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Barksdale knew better: more was at stake than merely the market for browsers. Netscape's Navigator had the potential to be the next Windows: a method for launching programs and calling up information not only from the Internet but also from corporate networks and even from the user's own PC. In short, it could supplant the operating system and finally break Microsoft's hammerlock on the PC industry. Barksdale knew Microsoft wouldn't--couldn't--ignore the challenge. "It was such an obvious opportunity," he says. "They weren't going to miss it. We had always expected Microsoft to get hard core about the Internet."
And so it did. That morning in Seattle, addressing hundreds of analysts and media, Gates hit a rare rhetorical high, offering up what amounted to his new digital gospel. To hammer the message home, he reached back into history, recalling the words of Admiral Yamamoto on the day the Japanese attacked the U.S.: "I fear we have awakened a sleeping giant." The crowd chuckled its recognition: it was Dec. 7, 1995, and Bill Gates was taking Microsoft to war.
The conventional army loses if it does not win. The guerrilla wins if he does not lose. --Henry Kissinger
Since his December announcement, Gates has backed up his martial rhetoric with action. Over the past three months, Microsoft programmers have released a stream of new products designed to seduce Net users away from Netscape. With everything from software giveaways to massive developer conferences (Microsoft rented 40 movie theaters on July 16 for a programmers' gathering), the gang from Redmond, Washington, has pressed home one message: Microsoft is playing for keeps.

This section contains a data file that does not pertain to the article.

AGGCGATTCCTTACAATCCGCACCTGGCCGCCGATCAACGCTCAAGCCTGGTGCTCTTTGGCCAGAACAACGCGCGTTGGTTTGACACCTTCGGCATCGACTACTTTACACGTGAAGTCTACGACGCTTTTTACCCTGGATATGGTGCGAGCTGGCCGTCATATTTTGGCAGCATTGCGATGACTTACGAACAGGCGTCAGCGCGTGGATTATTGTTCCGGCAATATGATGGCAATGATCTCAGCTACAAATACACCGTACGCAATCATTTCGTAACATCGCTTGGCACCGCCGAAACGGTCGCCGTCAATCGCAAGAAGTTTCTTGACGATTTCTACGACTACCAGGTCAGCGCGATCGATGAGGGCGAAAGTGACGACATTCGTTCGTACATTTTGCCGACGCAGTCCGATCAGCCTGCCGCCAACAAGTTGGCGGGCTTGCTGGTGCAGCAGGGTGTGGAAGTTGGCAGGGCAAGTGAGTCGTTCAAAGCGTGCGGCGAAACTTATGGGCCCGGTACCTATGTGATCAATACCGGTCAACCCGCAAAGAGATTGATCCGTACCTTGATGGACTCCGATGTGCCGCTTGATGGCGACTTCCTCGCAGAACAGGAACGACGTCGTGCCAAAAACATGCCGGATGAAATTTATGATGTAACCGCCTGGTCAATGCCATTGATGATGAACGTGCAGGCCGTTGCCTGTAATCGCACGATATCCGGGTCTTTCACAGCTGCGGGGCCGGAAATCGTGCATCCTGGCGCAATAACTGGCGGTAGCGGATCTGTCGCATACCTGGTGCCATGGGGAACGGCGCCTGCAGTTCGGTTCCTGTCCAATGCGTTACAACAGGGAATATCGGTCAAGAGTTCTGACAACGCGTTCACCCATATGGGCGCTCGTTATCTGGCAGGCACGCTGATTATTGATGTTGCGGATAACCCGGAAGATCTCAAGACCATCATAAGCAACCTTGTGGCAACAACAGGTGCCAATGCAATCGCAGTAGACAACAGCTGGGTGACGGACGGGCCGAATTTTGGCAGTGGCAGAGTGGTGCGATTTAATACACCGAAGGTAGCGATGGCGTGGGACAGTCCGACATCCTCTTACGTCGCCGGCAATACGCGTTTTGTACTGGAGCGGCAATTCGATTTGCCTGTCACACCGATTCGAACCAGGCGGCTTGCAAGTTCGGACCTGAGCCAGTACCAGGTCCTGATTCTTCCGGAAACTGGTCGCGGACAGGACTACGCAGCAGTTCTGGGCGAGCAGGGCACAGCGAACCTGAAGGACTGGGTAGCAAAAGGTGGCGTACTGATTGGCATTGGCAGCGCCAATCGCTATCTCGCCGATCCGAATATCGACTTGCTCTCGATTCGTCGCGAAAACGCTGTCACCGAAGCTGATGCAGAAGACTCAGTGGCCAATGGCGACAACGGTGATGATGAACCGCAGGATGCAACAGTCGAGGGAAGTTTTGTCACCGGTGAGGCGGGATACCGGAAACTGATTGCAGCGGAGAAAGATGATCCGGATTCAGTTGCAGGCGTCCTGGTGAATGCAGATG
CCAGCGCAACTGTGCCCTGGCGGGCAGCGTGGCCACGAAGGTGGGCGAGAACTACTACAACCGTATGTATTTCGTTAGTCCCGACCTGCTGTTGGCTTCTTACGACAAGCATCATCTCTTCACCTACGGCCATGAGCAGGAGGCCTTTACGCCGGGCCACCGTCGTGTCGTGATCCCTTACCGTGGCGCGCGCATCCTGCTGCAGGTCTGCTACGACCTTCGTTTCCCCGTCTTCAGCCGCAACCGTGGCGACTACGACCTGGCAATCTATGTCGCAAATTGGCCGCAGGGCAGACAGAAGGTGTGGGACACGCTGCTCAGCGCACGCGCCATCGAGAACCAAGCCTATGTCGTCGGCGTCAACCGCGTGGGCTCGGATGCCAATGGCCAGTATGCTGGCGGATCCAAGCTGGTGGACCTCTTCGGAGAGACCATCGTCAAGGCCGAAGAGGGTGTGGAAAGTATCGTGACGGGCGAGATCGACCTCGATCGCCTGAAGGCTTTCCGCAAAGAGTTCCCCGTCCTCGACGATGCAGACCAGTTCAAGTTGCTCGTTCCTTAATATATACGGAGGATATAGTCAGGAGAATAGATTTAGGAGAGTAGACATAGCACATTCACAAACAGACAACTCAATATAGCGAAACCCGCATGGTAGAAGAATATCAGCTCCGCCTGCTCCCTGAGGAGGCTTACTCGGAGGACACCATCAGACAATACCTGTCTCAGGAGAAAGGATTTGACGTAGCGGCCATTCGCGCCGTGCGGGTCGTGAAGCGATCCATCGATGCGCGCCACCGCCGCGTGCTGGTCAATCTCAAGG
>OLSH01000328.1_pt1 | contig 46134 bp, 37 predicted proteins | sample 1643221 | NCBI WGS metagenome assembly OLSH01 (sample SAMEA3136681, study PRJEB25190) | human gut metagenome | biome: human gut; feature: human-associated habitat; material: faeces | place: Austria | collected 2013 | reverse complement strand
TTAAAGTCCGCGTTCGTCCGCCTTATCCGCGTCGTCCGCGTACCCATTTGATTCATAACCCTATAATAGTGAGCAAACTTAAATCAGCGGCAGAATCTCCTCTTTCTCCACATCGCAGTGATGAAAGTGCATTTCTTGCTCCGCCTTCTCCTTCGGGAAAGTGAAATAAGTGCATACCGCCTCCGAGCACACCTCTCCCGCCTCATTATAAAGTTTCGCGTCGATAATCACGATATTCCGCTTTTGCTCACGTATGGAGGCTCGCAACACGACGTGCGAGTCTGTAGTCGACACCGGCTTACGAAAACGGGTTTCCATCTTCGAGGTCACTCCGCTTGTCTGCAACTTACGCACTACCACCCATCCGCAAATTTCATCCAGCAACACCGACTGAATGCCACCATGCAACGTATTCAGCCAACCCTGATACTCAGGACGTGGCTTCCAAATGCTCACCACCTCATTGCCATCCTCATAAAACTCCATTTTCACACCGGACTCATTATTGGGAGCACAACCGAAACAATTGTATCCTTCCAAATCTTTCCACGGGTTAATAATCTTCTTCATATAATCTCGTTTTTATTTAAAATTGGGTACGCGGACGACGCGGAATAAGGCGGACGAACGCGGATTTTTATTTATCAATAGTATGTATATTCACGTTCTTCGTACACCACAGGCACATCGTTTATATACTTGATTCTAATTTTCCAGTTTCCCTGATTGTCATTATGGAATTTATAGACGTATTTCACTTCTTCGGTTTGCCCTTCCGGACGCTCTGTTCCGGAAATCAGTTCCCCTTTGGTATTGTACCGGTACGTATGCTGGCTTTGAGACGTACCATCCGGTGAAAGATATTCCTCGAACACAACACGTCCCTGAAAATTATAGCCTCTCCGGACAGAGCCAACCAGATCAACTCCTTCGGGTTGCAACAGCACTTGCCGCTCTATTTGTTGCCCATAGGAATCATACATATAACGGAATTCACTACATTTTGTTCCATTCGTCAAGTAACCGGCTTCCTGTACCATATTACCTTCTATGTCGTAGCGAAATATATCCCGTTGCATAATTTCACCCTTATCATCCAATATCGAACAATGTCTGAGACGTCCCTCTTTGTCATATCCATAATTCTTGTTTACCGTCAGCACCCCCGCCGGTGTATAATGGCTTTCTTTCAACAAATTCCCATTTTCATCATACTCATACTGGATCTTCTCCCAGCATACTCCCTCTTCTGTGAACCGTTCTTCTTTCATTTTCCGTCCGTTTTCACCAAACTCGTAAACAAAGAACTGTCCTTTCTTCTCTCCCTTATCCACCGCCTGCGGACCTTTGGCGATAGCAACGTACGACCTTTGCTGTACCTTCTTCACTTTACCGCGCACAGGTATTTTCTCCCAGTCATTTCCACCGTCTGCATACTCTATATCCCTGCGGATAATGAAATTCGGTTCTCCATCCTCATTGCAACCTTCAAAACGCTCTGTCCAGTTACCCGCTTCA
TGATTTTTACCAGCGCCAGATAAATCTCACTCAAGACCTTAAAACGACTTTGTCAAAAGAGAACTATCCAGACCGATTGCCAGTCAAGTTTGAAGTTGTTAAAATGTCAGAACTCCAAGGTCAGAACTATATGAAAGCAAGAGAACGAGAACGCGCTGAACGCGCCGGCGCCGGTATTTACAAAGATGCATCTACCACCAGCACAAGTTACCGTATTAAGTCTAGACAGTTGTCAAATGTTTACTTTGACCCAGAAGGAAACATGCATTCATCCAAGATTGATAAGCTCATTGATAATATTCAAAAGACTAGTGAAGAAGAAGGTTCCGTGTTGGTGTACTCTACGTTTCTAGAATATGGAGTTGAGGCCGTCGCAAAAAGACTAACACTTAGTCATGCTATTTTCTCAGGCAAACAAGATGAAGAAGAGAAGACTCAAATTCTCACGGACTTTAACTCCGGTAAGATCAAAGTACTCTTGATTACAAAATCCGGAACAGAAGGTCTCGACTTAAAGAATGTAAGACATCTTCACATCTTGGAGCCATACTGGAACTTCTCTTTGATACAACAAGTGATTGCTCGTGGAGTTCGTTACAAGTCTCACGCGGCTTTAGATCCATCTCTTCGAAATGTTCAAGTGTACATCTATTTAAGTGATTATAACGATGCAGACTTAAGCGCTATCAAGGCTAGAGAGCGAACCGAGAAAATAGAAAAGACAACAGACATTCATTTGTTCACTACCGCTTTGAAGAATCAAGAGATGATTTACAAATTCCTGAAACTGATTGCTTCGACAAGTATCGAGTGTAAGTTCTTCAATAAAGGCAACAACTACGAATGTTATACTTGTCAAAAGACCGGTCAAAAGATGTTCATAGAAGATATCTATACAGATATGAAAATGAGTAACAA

Proof of that came on Aug. 13, when Microsoft unveiled Explorer 3.0, the newest version of its Web-browsing software. The 8-megabyte behemoth matched Netscape's franchise browser, Navigator, feature for feature, and at a much better price--free. Available over the Web, the browser notched a million downloads in its first week. Netscape stockholders voted with their feet: by late August, Netscape stock had shed half its value from a December high, while Microsoft shares approached record levels. And Gates swore the best was yet to come.
Netscape wasted little time in counterattacking. Two weeks later, on Aug. 26, company founder Jim Clark unveiled blueprints for a new software firm called Navio that will try to outflank Microsoft by putting browser software on pretty much anything with a screen and a modem. The first stop is likely to be an Internet TV, followed by a $500 network computer, online video gaming machines and Net-surfing cell phones. Organized around a powerhouse electronics alliance that includes just about everyone but Microsoft (Sony, NEC, Nintendo and IBM are supporting the venture), the company has one aim: to use the Internet to make Microsoft Windows irrelevant.
That sort of direct challenge to their business is the stimulus Microsoft employees love best. In just six months, Gates has refocused the work force onto Net-related projects, mercilessly eliminated a dozen others that were Holy Grails a year ago, and geared up an Internet-content group that will spend tens of millions of dollars this year. He has even withdrawn $1.5 billion in R.-and-D. money from a $6 billion cash stockpile Microsoft has tucked away against the sort of rainy business days they aren't used to seeing in Redmond.